Saul Marquez: [00:04:24] And some of the stats that you shared are just staggering right I mean 700 billion in waste is in my mind unacceptable and I'm glad that folks like you are really putting in the hours the thought and the effort to make it better. And so in the light of this topic of preventing the preventable what would you say a hot topic that should be on every medical leader's agenda should be and how are you guys at Ayyu approaching it.
Nadia Adams: [00:04:50] Yes. So a hot topic that I believe should be on the agenda of every healthcare leader is how to innovate in an environment like today. And then also how to implement and sustain evidence-based practices. And so if you look around the healthcare industry is one of the only industries that really doesn't have far indeed with the health care system. So if you look at other industry there's always research and development department now for funding that's allocated to it and in the healthcare system, there isn't. Never thought about it that way. Yeah and I think with the changes that are arising with the changes within our payment system health systems will have to know how to innovate to be successful. And I always say innovation thrives in a limited resource environment and that's exactly the environment that we have today. Now it's making sure that leaders are equipped with the skills of innovation so that they can lead their team to innovate in that environment. And then the other one is implementation science as I call it basically implementation science. How do we take evidence-based practices or bright spot? Some people like to say and really take those areas that are doing well or work that really kind of a bright spot within the healthcare industry and localize it to each healthcare leaders environment. So that what people are experiencing at Johns Hopkins or group how they can experience their local environment and local communities as well. And implementation science basically is how do we take evidence-based practices and actually identify the core elements of that evidence and localize it to the local environment so that people in the local community can benefit from the same outcome. And so what we believe is right now on average it takes 17 years for any new discovery to be actually being implemented into routine care setting. As you can. 17 years.
Nadia Adams: [00:06:53] So as you can see.
Nadia Adams: [00:06:54] Yes exactly 17 years the world when it's actually implemented the world has greatly changed. And so what actually happens is the people that are producing all of this new discovery are evident. Their work and how they're evaluated and promoted is basically by the type of grants that they get and the number of publications that they have in the impact of their publication. And so after they publish the findings of their study they really view their work as. Hey, I've shared my resolve with the entire world. Now going to move on to the next discovery. So what happens is the people that are working in the everyday healthcare system they are really busy people. Yeah, we can't just assume that they're going to take these publications in JAMA or New England Journal of Medicine and actually read it in employment. And so the implementation science really bridged the gap from discovery to delivery. What we like to say is we like to move evidence from the bookshelf to the bedside. But in order to do that healthcare leaders need to figure out how to facilitate the local adoption of that evidence into their own environment. Because we cannot just read the publication and do exactly what Mayo Clinic or group health does. Right. Right. What we have to do is localize or there may be differences in patient population and resources and staffing. There are all these local differences that need to be accounted for. And so what we really do is provide leaders with the skill to be able to do that. And I think we are to be successful. And the environment today in order to really need. Michael, I said eliminating preventable medical errors from our healthcare system improving the value that we actually deliver to the communities that we serve and patients that we serve. I think that healthcare leaders need to master the skills of innovation implementation.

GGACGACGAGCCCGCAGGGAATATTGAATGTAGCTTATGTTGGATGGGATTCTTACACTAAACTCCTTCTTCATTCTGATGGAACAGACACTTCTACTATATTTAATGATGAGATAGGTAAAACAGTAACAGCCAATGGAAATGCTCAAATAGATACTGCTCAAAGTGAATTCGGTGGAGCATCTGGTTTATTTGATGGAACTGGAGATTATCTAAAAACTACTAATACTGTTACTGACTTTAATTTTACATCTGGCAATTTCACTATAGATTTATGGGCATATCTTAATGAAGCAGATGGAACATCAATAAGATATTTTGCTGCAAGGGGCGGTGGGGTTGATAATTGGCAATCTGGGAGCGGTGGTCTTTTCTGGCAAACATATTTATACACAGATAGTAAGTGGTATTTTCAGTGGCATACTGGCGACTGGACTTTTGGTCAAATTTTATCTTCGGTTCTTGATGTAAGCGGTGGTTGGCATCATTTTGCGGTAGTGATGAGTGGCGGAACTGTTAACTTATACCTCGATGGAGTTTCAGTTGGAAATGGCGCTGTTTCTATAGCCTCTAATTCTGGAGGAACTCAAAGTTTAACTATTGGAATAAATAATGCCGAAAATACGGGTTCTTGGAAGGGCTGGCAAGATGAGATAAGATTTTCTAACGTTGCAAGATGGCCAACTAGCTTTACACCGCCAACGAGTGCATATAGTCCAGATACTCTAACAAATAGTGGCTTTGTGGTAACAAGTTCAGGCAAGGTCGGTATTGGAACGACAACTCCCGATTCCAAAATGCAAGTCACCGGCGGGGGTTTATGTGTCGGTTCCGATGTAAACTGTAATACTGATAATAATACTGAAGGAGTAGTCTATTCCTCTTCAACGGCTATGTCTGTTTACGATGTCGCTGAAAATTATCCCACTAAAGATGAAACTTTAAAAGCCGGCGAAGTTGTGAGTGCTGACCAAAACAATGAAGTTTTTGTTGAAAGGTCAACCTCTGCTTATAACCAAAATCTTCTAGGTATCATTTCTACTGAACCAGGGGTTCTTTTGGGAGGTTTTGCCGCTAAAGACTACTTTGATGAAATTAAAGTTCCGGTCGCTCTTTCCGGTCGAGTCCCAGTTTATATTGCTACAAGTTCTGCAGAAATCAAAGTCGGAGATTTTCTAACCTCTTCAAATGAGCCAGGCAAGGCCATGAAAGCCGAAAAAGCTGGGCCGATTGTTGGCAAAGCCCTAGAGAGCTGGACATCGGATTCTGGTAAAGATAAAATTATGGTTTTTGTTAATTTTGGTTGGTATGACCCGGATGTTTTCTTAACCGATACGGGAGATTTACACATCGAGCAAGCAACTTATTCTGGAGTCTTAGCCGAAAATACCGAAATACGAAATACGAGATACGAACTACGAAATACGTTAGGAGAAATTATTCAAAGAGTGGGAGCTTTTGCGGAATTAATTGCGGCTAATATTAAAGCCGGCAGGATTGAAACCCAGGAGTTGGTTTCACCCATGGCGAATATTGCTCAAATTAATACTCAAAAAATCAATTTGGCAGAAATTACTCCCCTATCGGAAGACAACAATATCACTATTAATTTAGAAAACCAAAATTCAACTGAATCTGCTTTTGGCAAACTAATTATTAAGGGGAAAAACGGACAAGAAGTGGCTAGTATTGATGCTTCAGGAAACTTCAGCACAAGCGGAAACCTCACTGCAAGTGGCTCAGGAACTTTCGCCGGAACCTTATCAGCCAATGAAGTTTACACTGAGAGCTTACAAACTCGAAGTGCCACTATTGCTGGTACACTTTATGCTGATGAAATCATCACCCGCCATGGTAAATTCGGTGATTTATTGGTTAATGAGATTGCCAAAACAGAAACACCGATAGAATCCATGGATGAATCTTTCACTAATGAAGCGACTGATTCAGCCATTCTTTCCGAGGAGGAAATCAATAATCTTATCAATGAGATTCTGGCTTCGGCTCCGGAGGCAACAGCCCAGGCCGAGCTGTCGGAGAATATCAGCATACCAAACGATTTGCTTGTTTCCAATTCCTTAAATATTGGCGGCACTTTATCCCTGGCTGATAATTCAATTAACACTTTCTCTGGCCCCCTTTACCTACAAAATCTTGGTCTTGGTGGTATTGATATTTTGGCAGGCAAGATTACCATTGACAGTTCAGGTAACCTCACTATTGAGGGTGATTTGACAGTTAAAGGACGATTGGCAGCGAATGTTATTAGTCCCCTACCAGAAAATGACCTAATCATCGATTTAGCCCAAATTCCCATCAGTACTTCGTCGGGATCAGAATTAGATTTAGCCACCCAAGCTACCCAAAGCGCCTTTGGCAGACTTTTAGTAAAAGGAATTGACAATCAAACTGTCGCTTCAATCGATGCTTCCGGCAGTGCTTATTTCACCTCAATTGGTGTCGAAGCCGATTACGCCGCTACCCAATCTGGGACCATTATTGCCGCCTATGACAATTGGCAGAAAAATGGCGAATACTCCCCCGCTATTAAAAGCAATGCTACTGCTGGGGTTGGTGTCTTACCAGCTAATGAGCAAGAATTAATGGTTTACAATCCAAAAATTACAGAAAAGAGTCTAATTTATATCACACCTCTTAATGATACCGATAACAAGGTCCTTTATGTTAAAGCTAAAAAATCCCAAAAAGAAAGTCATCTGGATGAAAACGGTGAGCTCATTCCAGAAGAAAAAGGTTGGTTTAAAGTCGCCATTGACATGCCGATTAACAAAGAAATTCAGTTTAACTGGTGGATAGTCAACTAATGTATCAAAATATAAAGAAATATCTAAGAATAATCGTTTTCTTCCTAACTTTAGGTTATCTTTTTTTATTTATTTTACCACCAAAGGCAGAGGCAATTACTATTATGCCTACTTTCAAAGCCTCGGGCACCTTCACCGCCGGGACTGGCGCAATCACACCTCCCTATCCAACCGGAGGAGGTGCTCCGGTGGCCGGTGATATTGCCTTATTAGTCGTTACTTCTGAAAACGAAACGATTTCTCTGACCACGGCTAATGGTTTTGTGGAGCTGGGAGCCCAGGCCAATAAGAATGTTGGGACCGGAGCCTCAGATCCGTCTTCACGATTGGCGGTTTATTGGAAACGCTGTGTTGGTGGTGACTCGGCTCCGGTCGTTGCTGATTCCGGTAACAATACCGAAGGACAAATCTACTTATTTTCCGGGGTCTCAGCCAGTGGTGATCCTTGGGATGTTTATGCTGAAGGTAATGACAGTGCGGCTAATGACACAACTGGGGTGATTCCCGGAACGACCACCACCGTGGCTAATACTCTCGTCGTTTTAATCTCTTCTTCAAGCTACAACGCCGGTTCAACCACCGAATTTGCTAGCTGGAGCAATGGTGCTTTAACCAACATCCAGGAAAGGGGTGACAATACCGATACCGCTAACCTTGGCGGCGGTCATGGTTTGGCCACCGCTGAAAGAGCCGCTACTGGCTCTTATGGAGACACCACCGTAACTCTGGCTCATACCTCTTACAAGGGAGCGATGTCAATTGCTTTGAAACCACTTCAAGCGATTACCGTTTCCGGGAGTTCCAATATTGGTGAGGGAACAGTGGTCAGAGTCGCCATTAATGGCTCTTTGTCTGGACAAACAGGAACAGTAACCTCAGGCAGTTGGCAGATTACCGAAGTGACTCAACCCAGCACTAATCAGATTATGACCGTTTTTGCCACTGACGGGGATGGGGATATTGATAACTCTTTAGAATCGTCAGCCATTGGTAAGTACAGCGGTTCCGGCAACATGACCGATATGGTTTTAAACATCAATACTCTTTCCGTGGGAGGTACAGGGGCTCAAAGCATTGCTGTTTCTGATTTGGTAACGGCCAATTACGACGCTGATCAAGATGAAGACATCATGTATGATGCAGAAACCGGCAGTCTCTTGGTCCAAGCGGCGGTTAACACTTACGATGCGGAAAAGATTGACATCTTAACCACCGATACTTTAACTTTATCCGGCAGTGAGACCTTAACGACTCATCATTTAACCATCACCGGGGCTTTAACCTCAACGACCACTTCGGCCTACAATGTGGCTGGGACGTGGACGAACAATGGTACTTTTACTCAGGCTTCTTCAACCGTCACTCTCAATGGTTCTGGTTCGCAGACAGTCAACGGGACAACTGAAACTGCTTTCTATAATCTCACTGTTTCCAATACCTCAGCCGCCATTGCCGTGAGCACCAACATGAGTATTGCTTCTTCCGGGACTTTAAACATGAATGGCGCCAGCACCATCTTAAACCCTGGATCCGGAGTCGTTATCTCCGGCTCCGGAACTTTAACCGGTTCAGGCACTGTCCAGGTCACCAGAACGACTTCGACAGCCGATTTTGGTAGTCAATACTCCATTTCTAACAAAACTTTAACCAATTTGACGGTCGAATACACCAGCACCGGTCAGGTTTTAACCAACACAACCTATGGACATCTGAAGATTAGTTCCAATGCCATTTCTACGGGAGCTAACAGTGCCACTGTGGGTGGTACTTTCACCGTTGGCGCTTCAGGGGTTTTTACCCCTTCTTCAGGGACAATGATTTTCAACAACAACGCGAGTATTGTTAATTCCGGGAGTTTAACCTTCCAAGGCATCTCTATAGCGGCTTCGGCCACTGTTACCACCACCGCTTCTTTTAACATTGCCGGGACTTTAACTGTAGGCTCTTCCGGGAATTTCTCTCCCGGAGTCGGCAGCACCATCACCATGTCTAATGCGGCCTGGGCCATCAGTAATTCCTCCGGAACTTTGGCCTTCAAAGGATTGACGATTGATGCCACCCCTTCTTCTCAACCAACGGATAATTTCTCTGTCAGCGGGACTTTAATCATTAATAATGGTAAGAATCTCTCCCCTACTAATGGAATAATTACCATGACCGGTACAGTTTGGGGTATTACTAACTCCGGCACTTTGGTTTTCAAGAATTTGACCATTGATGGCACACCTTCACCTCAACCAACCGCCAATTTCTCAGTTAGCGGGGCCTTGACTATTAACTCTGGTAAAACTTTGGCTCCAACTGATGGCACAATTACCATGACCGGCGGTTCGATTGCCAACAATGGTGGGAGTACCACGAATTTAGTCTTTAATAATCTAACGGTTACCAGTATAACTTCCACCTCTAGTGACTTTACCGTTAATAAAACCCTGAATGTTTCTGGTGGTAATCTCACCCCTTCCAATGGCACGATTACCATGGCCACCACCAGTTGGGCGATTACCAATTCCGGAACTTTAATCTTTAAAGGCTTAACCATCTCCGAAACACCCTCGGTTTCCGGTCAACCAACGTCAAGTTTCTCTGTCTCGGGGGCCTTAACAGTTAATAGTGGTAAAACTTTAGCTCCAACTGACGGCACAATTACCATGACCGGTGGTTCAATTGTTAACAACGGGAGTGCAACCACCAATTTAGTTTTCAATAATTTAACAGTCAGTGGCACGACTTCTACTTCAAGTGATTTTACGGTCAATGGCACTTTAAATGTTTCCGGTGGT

Saul Marquez: [00:08:53] This is wonderful. Nadia and thank you so much for laying out the groundwork here and in the discussion and to the listeners you know what are you doing to put the book knowledge to practice. Nadia said it more eloquently. What was the tagline that you said they're not?
Nadia Adams: [00:09:08] I loved it from the show that from the bookshelf to bedside.